ALBANY -- The number of drug-related deaths in New York's suburbs and upstate soared a whopping 84 percent between 2010 and 2015, a new report found.
Fueled by a surge in heroin abuse, New York had a remarkable spike in overdoses over the six-year period: Deaths rose 71 percent increase, according to analysis of federal data by The Rockefeller Institute of Government.
And the problem was most pronounced in the New York City suburbs and upstate, the institute's report found.
In the city, the annual drug-related deaths rose 45 percent over the six-year stretch, but spiked 84 percent in large upstate counties outside the city.
Death by county
In Broome County, the number of deaths increased from 19 in 2010 to 40 in 2015, and the per-capita rate increased from 14 to 20 per 100,000 people. The CDC did not include complete data from small counties.
“Like the rest of the nation, New York is experiencing a serious drug epidemic. The number of drug overdose and chronic drug abuse deaths have skyrocketed over the past several years, especially in our upstate and suburban communities—with no signs of letting up," said Jim Malatras, the institute's president and a former top aide to Gov. Andrew Cuomo.
Among the state's largest counties, Erie had a 256 percent increase in per-capita drug deaths from 2010 to 2015, while it was 145 percent in Onondaga and 133 percent in Ulster. Westchester County ranked fourth.
Westchester County Executive Rob Astorino addressed the rise in heroin abuse during his State of the County speech last week, announcing a new response team to address the rise in drug abuse among young people, in particular.
"A strong county means being able to confront our vulnerabilities," Astorino said. "The opioid epidemic has us locked in a deadly battle, and the enemy grows deadlier every day."
In the six years analyzed, Dutchess County had the highest drug-related death rate of any New York county in three of those years: 2010, 2012 and 2013.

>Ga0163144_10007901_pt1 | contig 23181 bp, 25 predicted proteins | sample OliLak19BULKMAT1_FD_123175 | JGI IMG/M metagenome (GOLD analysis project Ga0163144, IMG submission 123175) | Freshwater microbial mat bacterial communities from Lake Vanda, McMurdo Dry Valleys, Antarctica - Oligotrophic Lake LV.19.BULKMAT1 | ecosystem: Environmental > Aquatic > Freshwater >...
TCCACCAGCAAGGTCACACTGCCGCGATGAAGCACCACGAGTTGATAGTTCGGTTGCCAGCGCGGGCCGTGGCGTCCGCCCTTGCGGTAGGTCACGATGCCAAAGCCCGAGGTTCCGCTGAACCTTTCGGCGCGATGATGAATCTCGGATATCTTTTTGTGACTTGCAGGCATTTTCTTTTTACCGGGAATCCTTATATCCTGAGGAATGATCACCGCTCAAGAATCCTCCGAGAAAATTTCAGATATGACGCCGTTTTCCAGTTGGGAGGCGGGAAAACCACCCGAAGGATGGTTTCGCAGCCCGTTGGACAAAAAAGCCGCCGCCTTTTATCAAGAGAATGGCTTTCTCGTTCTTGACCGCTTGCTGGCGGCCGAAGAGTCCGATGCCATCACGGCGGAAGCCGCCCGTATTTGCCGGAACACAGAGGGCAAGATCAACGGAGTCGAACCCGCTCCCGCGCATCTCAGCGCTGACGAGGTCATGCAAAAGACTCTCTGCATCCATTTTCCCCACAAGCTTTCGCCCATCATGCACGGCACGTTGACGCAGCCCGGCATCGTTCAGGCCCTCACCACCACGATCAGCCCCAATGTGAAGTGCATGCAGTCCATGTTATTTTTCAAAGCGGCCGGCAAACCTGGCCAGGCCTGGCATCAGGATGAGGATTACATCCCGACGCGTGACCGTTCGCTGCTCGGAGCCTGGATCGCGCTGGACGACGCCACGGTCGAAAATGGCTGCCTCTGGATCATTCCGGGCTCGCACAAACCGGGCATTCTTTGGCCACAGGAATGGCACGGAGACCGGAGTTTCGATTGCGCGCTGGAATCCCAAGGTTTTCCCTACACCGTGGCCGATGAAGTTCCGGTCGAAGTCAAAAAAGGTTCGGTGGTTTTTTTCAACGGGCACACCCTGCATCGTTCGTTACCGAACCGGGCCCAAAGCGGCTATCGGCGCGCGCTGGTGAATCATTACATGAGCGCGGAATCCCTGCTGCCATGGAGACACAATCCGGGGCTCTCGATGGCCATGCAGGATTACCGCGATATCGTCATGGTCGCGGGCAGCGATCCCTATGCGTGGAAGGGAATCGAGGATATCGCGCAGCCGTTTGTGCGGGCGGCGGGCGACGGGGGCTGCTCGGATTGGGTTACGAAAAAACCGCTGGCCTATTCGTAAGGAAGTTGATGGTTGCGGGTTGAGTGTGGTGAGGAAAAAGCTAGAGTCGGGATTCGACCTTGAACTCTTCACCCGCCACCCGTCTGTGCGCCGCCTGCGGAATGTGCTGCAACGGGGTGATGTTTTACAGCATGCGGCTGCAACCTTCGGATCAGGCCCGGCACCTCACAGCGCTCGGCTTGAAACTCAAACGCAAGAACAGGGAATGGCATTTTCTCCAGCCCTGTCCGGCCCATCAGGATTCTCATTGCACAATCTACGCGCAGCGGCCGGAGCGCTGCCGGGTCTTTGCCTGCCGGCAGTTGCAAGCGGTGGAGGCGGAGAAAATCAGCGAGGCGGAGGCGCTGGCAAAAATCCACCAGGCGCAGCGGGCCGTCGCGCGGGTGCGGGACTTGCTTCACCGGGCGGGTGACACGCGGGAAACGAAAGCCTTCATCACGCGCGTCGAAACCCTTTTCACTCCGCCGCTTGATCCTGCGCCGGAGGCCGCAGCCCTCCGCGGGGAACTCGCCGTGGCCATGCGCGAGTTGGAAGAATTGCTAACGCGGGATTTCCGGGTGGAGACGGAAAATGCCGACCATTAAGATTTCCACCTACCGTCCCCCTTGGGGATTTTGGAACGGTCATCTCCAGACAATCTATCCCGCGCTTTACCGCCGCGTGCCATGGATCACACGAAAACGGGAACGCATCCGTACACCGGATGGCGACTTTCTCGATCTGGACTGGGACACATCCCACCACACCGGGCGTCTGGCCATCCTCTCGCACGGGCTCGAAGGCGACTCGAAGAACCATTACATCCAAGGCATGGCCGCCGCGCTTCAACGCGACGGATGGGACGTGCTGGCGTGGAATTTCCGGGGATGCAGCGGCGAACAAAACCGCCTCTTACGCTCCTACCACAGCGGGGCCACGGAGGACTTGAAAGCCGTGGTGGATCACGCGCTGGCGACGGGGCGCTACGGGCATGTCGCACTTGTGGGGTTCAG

NY vs. the nation
The report said men died of drug overdoses or chronic drug abuse at more than twice the rate than women in New York, and white people died at a higher rate than black and Hispanic people in the state.
Overall, 3,009 New Yorkers died from drug overdoses in 2015, a 71 percent increase from 2010, the institute's review of the federal data showed.
Still, New York's problems were less than many states.
In 2015, New York ranked 34th in the nation in its overall death rate from overdoses and chronic drug abuse, Malatras, the report's author, said.
So while Erie had the highest rate of any county in a single year (31.7 per 100,000 people in 2015), it ranked 19th highest in the nation that year. The highest in 2015 was in McDowell County, West Virginia, which had a drug-related death rate of 141 for every 100,000 people, the report said.
The state has taken a number of steps to try to curb the drug abuse.
In 2012, the state Legislature and Cuomo passed a series of laws to crack down on prescription drug abuse.
Then in 2014 and again last year, they passed another round of laws were aimed directly at opioid abuse, such as making treatment more available, toughening penalties for use of opioids and expanding access to the overdose antidote drug, called naloxone.
The state budget approved April 9 earmarks $213 million to fight the heroin, fentanyl and opioid crisis in New York, up nearly 13 percent from the prior year.
The Republican-led Senate on Monday planned to pass a series of new measures to fight drug addiction.
“I believe that it this the worst drug scourge this nation has ever faced,” Cuomo said last Wednesday on Long Island. “This is worse than crack, this is worse than meth. This is worse than old-time heroin.”
Cuomo said people might think of drug abuse as an urban problem, but that would be a wrong assumption.
"It is more of a suburban issue and more of a rural issue than an urban issue, which is one of the things that makes it a little different," Cuomo said.
"You think of drug abuse: Well, that's an urban problem. That's a poor problem in urban populations. Not anymore."